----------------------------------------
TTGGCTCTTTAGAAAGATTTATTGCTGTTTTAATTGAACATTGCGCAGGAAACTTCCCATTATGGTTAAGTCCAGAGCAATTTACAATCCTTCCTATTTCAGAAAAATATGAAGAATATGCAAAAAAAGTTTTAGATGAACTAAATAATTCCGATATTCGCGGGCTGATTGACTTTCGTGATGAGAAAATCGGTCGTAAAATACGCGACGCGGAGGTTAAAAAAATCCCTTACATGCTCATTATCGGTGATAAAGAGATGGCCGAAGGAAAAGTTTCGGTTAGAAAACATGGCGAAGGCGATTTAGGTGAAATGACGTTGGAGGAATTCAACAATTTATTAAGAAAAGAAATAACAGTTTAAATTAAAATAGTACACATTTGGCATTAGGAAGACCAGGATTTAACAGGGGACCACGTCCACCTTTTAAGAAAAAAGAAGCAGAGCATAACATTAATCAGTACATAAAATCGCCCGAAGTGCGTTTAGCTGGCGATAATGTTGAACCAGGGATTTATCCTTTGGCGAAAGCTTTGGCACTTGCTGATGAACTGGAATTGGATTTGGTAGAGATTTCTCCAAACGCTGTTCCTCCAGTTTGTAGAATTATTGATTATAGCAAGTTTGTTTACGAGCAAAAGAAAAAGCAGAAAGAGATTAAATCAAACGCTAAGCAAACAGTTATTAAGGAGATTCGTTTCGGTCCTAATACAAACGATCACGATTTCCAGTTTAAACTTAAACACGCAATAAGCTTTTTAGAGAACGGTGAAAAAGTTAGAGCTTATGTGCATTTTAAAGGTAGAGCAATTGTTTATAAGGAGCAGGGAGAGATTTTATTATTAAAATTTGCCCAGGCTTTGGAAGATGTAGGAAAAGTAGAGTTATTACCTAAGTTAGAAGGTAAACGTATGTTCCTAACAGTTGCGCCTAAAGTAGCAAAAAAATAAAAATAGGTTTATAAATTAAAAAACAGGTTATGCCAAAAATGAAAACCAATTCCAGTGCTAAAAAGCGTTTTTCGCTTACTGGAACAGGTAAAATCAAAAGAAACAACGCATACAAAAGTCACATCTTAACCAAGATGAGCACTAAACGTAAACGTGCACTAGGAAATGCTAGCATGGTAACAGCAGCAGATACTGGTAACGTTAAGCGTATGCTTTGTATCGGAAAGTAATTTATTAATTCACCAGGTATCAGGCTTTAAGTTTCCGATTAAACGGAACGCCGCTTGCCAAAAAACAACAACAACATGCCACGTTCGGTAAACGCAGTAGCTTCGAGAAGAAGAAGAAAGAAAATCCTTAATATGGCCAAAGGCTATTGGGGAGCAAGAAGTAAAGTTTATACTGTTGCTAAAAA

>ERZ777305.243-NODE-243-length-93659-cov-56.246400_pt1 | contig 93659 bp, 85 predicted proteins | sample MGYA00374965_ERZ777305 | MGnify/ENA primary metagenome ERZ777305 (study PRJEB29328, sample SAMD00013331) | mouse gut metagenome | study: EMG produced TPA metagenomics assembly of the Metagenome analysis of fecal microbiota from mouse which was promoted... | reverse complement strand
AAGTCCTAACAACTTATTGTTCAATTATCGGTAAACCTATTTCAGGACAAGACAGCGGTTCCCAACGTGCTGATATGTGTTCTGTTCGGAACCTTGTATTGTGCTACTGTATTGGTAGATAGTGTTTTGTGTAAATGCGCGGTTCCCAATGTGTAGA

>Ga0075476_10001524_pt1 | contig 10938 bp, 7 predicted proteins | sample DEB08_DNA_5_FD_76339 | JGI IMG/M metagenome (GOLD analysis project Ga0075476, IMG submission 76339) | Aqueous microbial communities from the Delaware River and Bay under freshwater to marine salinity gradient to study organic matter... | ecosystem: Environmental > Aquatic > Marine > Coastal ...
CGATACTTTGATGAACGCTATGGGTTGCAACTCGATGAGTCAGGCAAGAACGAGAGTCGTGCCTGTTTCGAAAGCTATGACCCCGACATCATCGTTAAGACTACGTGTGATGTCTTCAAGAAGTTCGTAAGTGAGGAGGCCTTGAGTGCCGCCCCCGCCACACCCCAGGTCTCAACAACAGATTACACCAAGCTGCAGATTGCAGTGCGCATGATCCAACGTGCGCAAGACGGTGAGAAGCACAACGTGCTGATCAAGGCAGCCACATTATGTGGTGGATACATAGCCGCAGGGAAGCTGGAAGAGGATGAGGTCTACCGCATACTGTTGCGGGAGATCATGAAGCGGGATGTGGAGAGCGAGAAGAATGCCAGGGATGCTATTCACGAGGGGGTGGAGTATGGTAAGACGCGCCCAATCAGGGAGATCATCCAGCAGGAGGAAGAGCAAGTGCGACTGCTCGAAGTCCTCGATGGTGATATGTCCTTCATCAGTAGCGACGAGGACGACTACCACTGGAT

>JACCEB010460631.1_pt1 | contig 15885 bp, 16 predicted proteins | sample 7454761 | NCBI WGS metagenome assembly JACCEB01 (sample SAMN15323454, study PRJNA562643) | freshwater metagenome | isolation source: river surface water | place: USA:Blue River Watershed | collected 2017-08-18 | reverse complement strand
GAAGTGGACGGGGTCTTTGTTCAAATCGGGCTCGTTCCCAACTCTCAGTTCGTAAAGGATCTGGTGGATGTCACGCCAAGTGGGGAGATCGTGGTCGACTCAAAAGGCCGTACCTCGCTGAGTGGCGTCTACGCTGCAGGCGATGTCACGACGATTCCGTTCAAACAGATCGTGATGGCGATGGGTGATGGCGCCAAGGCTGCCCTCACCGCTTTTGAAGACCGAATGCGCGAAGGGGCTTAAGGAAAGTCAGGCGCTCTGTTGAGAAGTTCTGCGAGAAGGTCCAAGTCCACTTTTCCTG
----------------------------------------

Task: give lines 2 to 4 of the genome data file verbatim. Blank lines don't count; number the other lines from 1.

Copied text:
>ERZ777305.243-NODE-243-length-93659-cov-56.246400_pt1 | contig 93659 bp, 85 predicted proteins | sample MGYA00374965_ERZ777305 | MGnify/ENA primary metagenome ERZ777305 (study PRJEB29328, sample SAMD00013331) | mouse gut metagenome | study: EMG produced TPA metagenomics assembly of the Metagenome analysis of fecal microbiota from mouse which was promoted... | reverse complement strand
AAGTCCTAACAACTTATTGTTCAATTATCGGTAAACCTATTTCAGGACAAGACAGCGGTTCCCAACGTGCTGATATGTGTTCTGTTCGGAACCTTGTATTGTGCTACTGTATTGGTAGATAGTGTTTTGTGTAAATGCGCGGTTCCCAATGTGTAGA

>Ga0075476_10001524_pt1 | contig 10938 bp, 7 predicted proteins | sample DEB08_DNA_5_FD_76339 | JGI IMG/M metagenome (GOLD analysis project Ga0075476, IMG submission 76339) | Aqueous microbial communities from the Delaware River and Bay under freshwater to marine salinity gradient to study organic matter... | ecosystem: Environmental > Aquatic > Marine > Coastal ...